Over the last three seasons there haven't been many better pitchers in baseball than C.C. Sabathia. This off season Sabathia can be a free agent as the seven year, $161 million contract he signed with the Yankees three years ago includes an opt-out clause after the third year. If he chose not to opt out, Sabathia will effectively be playing under a four year, $92 million contract.
So the question is, can he do better on the open market and without even ending this sentence the answer is clearly yes. Last year a 32 year old Cliff Lee got a five year $120 million deal from Philadelphia. Next season, Sabathia will be 31 years old and so, unless something huge happens to the market, he should receive similar deal. Not opting out would leave roughly $30 million on the table which is insane. Nobody leaves that sitting on the table, on a chair, on the back of the toilet, or anywhere. Nor should they.
According to Fan Graphs, Sabathia has been worth $81.9 million over the past three seasons. Those were his age 28-30 seasons, so it's reasonable to think that over the next five years Sabathia will decline slightly each year. Over the past three years Sabathia has been worth just over 6 fWAR per season. If we subtract a half win per year (0.5 fWAR) going forward, valuing a win at $4.5 million nets a seven year deal worth $142 million. If a win is worth $5 million the seven year deal jumps to $158 million.
Boston already has $126 million committed to next year's payroll, and that is without pay raises for players like Jacoby Ellsbury and Daniel Bard. Some players on long term deals will also receive contractually obligatory raises (though those are included in the above figure). For example, Carl Crawford's salary jumps from $14 million to $20.3 and Adrian Gonzalez goes from $6 million to $21 million as his long term deal kicks in. However, the Red Sox will have some payroll relief as J.D. Drew's contract expires along with those of David Ortiz and Jonathan Papelbon. Combined those players were paid a shade over $38 million last season.
So the team will have some money to spend. Should the Red Sox make Sabathia a good offer?
Luring Sabathia 400 miles north would mean a commitment in terms of money and years that the current residents of Boston's front office have been reluctant to approach for any other pitcher. Sabathia will likely cost between $20 and $25 million a year. Given the fact that he will have be wooed from a division rival we'd better be conservative and say $25 million and, considering the offers for Cliff Lee last winter, at least seven years.
Crazy as the numbers sound, there are reasons to advocate for such a signing. For one, it would effectively cover up the holes in the starting rotation. A starting staff fronted by Jon Lester, Josh Beckett, and Clay Buchholz is nothing to sneeze at, but after that the Red Sox are facing the same problems as at the end of this past season. If the top three stay healthy the identity of the number four and five starters might not matter. But before pinning the 2012 Red Sox success on the health of their top three starters, answer this: when was the last time the Red Sox got through a season without at least a few of their top starters missing serious time? While you're thinking of that, mentally snack on a 46 year old Tim Wakefield and last year's version of John Lackey throwing meaningful innings in 2012. It sounds like a recipe for more broken television sets to me. The Red Sox minor league system isn't going to magically start producing pitchers next year either.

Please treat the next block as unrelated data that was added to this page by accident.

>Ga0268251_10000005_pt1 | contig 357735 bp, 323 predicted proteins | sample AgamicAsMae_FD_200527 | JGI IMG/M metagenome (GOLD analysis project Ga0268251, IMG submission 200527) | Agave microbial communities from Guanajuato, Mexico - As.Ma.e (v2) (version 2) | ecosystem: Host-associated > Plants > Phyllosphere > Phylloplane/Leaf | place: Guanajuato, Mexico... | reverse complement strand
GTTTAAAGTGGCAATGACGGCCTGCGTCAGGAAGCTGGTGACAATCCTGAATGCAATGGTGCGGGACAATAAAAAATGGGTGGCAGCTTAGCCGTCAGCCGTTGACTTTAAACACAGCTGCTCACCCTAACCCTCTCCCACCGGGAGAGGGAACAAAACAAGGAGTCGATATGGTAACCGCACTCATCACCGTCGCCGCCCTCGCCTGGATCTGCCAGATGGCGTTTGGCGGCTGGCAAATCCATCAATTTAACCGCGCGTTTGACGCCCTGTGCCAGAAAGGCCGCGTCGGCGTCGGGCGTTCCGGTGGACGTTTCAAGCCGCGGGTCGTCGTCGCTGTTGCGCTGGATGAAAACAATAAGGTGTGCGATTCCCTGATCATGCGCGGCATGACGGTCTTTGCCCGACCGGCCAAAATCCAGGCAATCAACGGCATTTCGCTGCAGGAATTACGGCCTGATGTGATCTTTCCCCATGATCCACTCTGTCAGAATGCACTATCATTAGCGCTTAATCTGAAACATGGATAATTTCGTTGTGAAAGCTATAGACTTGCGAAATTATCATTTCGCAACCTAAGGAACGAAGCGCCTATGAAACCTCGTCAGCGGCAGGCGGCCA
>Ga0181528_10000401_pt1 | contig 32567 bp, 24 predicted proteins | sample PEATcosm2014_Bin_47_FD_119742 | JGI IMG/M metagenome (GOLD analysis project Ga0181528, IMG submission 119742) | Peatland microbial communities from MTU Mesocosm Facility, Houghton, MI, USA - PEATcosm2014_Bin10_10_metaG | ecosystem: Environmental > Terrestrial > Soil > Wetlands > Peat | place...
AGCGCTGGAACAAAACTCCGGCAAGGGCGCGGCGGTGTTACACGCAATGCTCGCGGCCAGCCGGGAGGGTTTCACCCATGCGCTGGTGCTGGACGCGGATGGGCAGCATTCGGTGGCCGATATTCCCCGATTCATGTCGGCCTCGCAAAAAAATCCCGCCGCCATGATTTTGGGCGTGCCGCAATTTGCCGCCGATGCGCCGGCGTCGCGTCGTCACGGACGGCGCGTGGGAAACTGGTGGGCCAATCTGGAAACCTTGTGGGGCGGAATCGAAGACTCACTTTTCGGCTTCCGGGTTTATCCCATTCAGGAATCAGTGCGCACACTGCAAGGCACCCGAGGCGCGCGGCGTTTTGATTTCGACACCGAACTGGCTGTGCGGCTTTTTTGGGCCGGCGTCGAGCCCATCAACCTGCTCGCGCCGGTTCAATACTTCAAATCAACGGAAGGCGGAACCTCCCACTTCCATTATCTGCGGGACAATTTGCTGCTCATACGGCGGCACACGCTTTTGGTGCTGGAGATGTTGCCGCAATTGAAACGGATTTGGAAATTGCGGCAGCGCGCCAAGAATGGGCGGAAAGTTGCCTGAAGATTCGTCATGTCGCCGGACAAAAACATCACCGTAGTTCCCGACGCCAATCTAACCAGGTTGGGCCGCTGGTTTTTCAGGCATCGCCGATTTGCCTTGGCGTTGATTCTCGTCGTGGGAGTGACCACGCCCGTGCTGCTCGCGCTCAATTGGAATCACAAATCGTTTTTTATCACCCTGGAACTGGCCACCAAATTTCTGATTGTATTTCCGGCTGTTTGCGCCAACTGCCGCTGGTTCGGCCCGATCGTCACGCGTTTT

So there is a need. Unless you believe Doubront can stay healthy and Lackey can discover a magic swamp with non-suck mud that he can smear all over his na... well, you get the picture. Unless you want Tim Wakefield to eat innings and games at the same time, someone will have to be brought in from outside the organization. The rest of the free agent class is an uninspiring lot. After Sabathia C.J. Wilson and maybe Yu Darvish are the only potential top of the rotation starters in the bunch. Wilson is a fine pitcher but his track record is short for a guy who will be looking for $100 million. Darvish could be Felix Hernandez but then he could be Daisuke Matsuzaka. Do the Red Sox want to take that chance again?
Sabathia is as sure a thing as free agent starting pitching gets. He's not young but he's not old. He's a work horse, but he has the body to take that pounding. Sure, any pitch could end up being his last, but that's a risk you take with all pitchers.
In Boston Sabathia would step into the front of the Red Sox rotation, giving them the rotation they thought they had last year. There would be no need to hurry Matsuzaka back from Tommy John surgery, no need to hurry John Lackey back from Timbuktu where I presume the team is sending him on a long vacation as soon as he can pack his bags, no need to mess around with talented time bombs like Erik Bedard or Rich Harden, and no need to pay for known mediocrities like Jon Garland or Joel Pineiro. As a nice side bonus, it would weaken one of the Red Sox primary competitors for the division title.
Given their resources and desperation for starting pitching, chances are good Sabathia re-signs with the Yankees. But the chances are very good he'll opt out whether he intends to stay in New York or not. When he does he'll be a free agent and I have a hard time believing he won't listen to other offers. So what do you say, OTM? Think the Sox should go after Sabathia?